In fact, the wall is there, the universe evolves and is tens of billions of years old, and exclusivists are not kindly lovers of humanity any more than those who see things more inclusively. We look at reality differently, and it is apparently impossible to bridge the chasm between our two ways of thinking. For what it is worth and as one who struggles to be inclusive, open, and accepting, however, from an inclusive perspective it is not unusual of exclusive thinkers to think that those who disagree with them are illogical, prone to accepting silly ways of thinking, lack seriousness, have a loose grip on reality, and are aggressive. Exclusivists must, by the necessity of their own logic, reject the possibility of dialogue across the chasm. For them, compromise is an ugly word. And, although they do not see or feel it, their way of thinking is frequently intolerant and aggressive—at times prone to forcing its beliefs on others because it is right and those who disagree are wrong. As a rule, it can also be disdainful of and disrespectful toward any thinking not its own. As I say, the chasm between these two ways of thinking is so deep, so wide that it appears unbridgeable.
Thursday, August 16, 2012
Wednesday, August 15, 2012
Indeed, in his study of the relationship of spirituality to the good life, Dr. van Dierendonck did not define spirituality for those who filled out his questionnaire. It was whatever they thought it was, which meant that in effect he did not study spirituality so much as the popular usage of the word "spirituality". His informants associated the word with a good life, which is hardly surprising in a nation that still deeply values religion.
Tuesday, August 14, 2012
So, what is "spirituality"? In a research paper entitled, "Spirituality as an Essential Determinant for the Good Life, its Importance Relative to Self-Determinant Psychological Needs," Dr. Dirk van Dierendonck, associate professor of organizational behavior at the Rotterdam School of Management, defines spirituality in this way,
Spirituality is usually associated with living by your inner truth to produce positive attitudes and relationships in your life (Hawley 1993). Deﬁnitions of spirituality deal with the ultimate goal in life, the experience of a transcendent dimension that gives meaning to existence, and the capacity to experience the sacred (Giacalone and Jurkiewicz 2003). Spirituality is associated with a focus on the essence of life, creativeness, spirit, mystical experiences, and new age beliefs (Zinnbauer et al. 1997; Mitroff and Denton 1999). Spirituality signiﬁes the inner attitude of living life directly related to the sacred. This deﬁnition is directly related to what Pargament (2002, p. 169) calls the essence of spirituality, that is ‘‘the process through which people discover, conserve and rediscover the sacred.’’688 D. van DierendonckSpirituality, that is, is a way of living, an experience, and a process. Those are three very different things and when taken together are very broad and inclusive of virtually all of life. Drinking (as in alcohol) can be a way of living, an experience, and a process, but we don't usually associate it with spirituality—quite the opposite. Engaging in a profession or being an enthusiastic supporter of a sports team involve ways of living, experiences, and processes. So the question is, spirituality is a way of living, an experience, and a process involving what?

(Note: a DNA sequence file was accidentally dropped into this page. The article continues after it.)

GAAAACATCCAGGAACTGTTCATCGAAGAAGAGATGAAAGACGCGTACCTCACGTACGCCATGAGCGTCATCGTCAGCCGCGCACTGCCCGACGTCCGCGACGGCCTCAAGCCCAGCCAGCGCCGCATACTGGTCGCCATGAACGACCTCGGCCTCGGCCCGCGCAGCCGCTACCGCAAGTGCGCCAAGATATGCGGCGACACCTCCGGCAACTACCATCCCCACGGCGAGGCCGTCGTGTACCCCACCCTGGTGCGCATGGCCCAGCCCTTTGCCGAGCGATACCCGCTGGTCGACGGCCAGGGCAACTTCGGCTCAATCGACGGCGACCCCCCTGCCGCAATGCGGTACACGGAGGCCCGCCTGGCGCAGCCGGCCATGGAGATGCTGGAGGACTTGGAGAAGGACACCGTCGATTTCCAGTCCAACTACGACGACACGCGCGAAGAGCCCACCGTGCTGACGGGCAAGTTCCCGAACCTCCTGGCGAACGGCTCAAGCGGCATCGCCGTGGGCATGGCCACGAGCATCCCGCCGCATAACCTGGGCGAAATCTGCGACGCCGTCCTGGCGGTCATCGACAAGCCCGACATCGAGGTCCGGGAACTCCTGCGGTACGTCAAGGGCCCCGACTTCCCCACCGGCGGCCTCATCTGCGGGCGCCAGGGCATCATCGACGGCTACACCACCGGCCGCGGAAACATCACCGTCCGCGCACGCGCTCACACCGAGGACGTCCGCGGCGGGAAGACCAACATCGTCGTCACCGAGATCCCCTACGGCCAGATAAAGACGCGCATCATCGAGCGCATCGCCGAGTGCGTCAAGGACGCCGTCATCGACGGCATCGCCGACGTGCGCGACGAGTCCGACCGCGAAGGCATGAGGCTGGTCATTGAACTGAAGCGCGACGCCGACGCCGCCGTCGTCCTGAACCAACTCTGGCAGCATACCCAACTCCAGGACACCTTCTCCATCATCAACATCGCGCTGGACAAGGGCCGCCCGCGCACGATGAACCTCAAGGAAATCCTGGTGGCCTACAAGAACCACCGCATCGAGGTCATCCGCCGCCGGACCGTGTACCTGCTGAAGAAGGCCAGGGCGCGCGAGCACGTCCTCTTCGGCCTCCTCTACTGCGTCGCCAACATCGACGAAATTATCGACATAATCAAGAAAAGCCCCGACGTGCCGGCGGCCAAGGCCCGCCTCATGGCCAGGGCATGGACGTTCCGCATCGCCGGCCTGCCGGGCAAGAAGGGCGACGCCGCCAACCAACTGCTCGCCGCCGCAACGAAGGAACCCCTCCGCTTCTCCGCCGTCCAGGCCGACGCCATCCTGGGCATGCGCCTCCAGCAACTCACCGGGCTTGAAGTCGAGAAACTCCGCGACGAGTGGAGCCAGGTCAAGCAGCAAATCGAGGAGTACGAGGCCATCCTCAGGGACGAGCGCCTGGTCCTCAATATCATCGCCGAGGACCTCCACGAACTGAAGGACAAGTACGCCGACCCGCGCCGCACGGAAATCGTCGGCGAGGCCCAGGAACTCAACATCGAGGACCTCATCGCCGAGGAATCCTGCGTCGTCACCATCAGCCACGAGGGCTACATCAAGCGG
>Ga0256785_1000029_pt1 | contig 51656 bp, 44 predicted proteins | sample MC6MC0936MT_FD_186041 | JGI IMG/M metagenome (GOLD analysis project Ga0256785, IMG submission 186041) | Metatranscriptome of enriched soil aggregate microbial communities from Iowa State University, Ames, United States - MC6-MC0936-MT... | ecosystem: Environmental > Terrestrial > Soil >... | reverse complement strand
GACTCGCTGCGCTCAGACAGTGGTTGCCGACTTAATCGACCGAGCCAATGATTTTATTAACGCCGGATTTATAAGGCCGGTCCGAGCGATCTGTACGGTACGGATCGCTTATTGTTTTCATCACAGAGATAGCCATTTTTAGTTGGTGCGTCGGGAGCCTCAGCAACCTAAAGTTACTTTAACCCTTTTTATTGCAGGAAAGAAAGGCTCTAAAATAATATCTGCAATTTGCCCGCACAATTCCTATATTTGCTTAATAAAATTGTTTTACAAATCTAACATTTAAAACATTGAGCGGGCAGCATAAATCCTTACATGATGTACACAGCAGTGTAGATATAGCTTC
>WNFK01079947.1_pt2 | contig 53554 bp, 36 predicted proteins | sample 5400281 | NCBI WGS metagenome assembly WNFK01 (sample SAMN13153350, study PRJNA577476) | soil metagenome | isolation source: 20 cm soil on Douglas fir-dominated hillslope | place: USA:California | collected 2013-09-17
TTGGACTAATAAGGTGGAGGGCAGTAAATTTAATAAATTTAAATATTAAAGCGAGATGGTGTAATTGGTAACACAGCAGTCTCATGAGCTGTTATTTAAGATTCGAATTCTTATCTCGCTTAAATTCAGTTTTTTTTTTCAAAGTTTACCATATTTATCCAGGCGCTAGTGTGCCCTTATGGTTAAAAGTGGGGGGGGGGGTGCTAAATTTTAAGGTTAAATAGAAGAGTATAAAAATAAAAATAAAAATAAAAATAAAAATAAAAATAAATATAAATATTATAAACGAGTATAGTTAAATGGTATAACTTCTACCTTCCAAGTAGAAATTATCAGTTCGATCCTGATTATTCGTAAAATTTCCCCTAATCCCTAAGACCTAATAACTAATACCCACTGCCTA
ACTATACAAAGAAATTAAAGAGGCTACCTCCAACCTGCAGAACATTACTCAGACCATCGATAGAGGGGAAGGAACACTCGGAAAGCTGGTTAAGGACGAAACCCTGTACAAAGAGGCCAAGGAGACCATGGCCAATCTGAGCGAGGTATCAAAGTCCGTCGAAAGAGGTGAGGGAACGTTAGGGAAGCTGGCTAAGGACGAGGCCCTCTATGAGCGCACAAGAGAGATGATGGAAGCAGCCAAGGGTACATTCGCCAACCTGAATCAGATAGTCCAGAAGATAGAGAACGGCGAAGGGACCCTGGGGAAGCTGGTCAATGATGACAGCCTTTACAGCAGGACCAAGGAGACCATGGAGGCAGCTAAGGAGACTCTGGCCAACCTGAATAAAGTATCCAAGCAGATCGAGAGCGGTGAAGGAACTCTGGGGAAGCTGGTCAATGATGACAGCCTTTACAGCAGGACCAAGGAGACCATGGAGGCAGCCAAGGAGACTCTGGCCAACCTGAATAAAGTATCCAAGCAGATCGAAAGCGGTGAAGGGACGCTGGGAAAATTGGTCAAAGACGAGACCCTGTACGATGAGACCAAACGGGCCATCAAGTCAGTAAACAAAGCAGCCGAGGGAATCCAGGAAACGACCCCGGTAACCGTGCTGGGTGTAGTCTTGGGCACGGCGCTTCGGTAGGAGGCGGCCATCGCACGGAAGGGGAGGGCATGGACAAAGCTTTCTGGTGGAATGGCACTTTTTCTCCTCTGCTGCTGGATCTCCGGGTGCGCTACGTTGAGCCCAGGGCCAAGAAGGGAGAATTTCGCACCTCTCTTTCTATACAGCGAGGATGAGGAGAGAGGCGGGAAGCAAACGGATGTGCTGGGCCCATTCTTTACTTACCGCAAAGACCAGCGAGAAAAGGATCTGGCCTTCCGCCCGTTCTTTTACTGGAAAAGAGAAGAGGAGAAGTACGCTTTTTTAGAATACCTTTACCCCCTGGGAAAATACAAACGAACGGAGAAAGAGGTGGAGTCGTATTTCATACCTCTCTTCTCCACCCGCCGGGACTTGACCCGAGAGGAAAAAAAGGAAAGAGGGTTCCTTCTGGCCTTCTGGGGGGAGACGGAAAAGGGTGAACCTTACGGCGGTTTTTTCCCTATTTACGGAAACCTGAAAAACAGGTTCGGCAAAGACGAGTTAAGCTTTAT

Van Dierendonck's list of "whats" is long and just about as broad. Spirituality involves inner truth, positive attitudes, relationships, ultimate goals, the transcendent, meaning, the sacred, the essence of life, creativeness, spirit, mystical experiences, and new age beliefs. On reflection, that is about as clear as mud. What precisely does "inner truth" mean? Are there inner and outer truths? What distinguishes them? Or, again, what are "ultimate goals"? How do they differ from other kinds of goals? What makes them ultimate? What, indeed, do we mean here by "ultimate"? The "essence of life" is particularly nebulous. Does life have an "essence"? What might it be? The concept of "spirit" is complex and involves another set of questions. What spirituality is about, thus, is unclear, profoundly so.
The upshot of it all is that those who intend to study spirituality empirically face a daunting task beginning with all of the difficulties involved in simply defining the concept of spirituality in a way that is both inclusive of human spiritual experience and precise enough to actually describe something that is not simply another name for "the good life." Just deciding the relationship of spirituality to the religious concept of "the sacred" is going to be difficult and involve deciding whether or not spirituality has to do with the divine or not. Is there a non-theistic or secular spirituality? If so, what is it and what links it to concepts of "the spirit"?
Studying spirituality is not like studying religion or belief systems or ritual practices. Religions are institutions. Belief systems are forms of ideology. Ritual practices involve human behavior. These things can be defined concretely and studied empirically. Spirituality is something different, and my point for this posting is that van Dierendonck's attempts to define it leave him with nothing that can actually be defined with the precision a scientific approach requires.